U.S. officials have said there is no evidence of Ukrainian involvement in the concert hall attack, and Ukrainian officials ridiculed the Russian accusations. Andriy Yusov, a representative of Ukraine’s military intelligence agency, said Mr. Putin’s claim that the attackers had fled toward Ukraine and intended to cross into it, with the help of the Ukrainian authorities, made no sense.

In recent months, Mr. Putin has appeared more confident than at any other point since he launched his full-scale invasion of Ukraine in February 2022. Russian forces have retaken the initiative on the front line, while Ukraine is struggling amid flagging Western support and a shortage of troops.

Inside Russia, the election — and its predetermined outcome — underscored Mr. Putin’s dominance over the nation’s politics.

Mr. Kynev, the political scientist, said he believed many Russians were now in “shock,” because “restoring order has always been Vladimir Putin’s calling card.”

Mr. Putin’s early years in power were marked by terrorist attacks, culminating in the Beslan school siege in 2004; he used those violent episodes to justify his rollback of political freedoms. Before Friday, the most recent mass-casualty terrorist attack in the capital region was a suicide bombing at an airport in Moscow in 2011 that killed 37 people.

Still, given the Kremlin’s efficacy in cracking down on dissent and the news media, Mr. Kynev predicted that the political consequences of the concert hall attack would be limited, as long as the violence was not repeated.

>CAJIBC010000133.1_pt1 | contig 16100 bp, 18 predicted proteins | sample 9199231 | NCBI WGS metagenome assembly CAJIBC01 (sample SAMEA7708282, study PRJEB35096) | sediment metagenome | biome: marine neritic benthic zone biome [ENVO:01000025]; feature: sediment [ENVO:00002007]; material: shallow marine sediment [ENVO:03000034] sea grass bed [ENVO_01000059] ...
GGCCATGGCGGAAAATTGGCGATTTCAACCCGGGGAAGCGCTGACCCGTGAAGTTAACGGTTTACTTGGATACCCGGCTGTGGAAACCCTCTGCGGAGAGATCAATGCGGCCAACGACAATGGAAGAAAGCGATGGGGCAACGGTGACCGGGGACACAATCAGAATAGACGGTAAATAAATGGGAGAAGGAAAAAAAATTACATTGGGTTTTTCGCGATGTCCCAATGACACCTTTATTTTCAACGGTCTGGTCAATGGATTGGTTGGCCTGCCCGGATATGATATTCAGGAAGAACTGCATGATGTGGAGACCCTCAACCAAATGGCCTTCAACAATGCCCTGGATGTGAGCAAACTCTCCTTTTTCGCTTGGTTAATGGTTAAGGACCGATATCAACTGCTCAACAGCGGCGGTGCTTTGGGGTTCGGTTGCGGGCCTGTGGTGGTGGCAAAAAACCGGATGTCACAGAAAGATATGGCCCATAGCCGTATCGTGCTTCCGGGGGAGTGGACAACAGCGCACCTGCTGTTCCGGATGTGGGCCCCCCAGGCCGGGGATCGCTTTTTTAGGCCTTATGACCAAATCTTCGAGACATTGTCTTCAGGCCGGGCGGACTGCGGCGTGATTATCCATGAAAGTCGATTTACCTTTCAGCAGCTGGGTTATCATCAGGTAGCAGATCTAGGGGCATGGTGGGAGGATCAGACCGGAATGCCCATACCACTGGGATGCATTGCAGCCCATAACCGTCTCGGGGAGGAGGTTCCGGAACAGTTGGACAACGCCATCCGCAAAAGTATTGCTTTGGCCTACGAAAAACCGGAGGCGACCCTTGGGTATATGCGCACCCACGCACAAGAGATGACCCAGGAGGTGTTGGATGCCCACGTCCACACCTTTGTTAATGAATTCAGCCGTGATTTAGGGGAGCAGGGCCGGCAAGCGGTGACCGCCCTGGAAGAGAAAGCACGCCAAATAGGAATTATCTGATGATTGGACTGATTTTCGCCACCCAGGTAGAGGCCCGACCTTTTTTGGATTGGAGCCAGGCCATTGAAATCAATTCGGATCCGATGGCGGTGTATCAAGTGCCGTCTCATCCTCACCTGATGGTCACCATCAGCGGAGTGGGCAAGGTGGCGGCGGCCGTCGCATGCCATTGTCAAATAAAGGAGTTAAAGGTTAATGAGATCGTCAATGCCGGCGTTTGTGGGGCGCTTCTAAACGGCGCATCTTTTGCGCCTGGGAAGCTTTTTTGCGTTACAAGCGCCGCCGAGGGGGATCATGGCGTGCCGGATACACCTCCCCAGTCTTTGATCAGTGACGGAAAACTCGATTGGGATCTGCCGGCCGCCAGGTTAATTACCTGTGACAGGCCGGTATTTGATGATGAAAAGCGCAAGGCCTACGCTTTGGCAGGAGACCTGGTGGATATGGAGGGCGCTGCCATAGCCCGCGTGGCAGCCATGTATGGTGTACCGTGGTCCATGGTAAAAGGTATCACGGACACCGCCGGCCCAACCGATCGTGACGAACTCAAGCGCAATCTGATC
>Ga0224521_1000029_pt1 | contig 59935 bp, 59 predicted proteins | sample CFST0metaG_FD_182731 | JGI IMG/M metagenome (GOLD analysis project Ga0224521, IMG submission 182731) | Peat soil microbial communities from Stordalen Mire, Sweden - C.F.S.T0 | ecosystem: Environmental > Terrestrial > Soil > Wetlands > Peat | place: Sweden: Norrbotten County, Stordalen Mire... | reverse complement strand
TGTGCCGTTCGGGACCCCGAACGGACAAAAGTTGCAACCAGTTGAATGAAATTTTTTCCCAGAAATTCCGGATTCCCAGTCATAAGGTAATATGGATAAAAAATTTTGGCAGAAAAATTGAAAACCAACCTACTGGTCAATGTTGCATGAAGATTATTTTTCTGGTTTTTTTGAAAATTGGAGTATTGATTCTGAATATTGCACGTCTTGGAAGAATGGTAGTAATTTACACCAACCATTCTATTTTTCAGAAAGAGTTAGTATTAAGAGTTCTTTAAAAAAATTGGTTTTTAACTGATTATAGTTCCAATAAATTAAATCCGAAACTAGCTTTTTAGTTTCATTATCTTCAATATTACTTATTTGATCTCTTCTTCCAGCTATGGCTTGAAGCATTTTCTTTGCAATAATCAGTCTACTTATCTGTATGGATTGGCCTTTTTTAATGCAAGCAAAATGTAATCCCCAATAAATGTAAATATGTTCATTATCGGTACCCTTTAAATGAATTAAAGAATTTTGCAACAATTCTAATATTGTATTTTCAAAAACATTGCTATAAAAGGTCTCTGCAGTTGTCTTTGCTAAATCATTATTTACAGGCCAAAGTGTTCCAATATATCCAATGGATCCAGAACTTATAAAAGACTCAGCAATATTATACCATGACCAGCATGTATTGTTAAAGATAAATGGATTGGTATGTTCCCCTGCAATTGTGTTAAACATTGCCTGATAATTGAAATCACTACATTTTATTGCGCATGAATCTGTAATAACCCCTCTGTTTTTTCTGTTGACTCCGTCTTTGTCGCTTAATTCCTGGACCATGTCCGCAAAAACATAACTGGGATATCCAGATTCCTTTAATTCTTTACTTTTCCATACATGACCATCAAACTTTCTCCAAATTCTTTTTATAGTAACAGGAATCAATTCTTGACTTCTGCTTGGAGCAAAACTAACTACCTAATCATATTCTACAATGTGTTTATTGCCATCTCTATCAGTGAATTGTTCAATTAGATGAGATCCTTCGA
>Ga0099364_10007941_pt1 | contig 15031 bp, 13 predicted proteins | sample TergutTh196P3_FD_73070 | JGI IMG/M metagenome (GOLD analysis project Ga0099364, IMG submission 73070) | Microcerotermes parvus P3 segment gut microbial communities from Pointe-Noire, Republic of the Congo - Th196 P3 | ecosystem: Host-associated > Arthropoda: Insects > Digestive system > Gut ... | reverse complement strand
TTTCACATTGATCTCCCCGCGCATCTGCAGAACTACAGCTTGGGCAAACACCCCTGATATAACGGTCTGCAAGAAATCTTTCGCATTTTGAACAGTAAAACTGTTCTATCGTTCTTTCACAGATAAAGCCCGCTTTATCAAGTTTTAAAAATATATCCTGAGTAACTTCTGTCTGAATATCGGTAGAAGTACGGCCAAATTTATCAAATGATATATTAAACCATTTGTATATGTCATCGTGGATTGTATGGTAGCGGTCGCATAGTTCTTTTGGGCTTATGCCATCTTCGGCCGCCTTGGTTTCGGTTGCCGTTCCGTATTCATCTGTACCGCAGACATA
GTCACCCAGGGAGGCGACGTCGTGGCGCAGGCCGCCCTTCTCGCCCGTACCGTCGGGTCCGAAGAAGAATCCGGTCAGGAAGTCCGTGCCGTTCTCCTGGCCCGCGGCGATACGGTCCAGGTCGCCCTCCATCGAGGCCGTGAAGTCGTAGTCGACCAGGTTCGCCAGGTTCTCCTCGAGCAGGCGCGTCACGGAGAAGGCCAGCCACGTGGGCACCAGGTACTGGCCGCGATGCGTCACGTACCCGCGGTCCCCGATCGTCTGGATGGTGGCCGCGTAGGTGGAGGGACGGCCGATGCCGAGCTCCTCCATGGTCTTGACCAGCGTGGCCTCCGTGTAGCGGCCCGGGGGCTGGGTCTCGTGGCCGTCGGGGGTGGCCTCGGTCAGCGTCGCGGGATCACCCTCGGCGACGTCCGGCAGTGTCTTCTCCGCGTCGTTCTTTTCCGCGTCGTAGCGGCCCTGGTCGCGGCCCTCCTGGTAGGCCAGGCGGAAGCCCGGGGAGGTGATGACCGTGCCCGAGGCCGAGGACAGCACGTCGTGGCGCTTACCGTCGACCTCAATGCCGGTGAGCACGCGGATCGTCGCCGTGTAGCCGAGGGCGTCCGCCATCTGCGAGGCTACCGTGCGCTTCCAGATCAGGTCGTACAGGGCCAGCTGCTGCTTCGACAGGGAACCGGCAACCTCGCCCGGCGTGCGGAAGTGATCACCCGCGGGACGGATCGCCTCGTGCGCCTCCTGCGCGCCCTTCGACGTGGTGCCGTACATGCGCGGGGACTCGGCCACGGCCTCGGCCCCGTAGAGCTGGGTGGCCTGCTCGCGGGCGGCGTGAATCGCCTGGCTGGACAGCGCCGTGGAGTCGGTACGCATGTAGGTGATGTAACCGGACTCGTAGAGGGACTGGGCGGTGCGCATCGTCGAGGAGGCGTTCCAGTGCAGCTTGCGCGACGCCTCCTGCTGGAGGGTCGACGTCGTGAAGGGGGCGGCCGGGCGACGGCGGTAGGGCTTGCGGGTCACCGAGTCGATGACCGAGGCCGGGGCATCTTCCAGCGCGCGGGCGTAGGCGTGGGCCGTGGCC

“To be honest,” he said, “our society has gotten used to keeping quiet about inconvenient topics.”

Constant Méheut contributed reporting.

More than 2,700 people donated blood in the Moscow region on Saturday, the local health ministry reported.

Secretary of State Antony J. Blinken said the United States condemns the attack in Moscow and “stands in solidarity with the people of Russia grieving the loss of life after this horrific event.” Russia’s allies and adversaries alike have expressed outrage over the attack and sent condolences to the victims.

There have been other deadly attacks at concerts and music festivals in recent years.

The attack before a sold-out rock concert near Moscow on Friday was the latest in a series of mass killings at concerts and music festivals around the world in recent years.

  • During the Oct. 7 attacks in Israel last year, Hamas targeted Tribe of Nova’s Supernova Sukkot Gathering, a dance music festival in Re’im, leaving at least 360 dead, according to the Israeli authorities. Gunmen surrounded the music festival at daybreak, killing and kidnapping attendees as others fled in their cars, only to find roads blocked and the event surrounded. “It was like a shooting range,” said Hila Fakliro, who was bartending around sunrise. Around 3,000 people had come to the event, timed to the end of the harvest holiday Sukkot.

  • In May 2017, a suicide bombing killed 22 people and injured hundreds more at an Ariana Grande concert at the Manchester Arena in England. The assailant, a British citizen of Libyan descent, detonated explosives packed with nails, bolts and ball bearings moments after the performance ended, sending the crowd — filled with children and adolescent fans of the pop singer, who was then 23 — into a panic. Intelligence officials found that the bomber had previously traveled to Libya to meet with members of an Islamic State unit linked to terrorist attacks in Paris in 2015, which included an assault on a concert venue.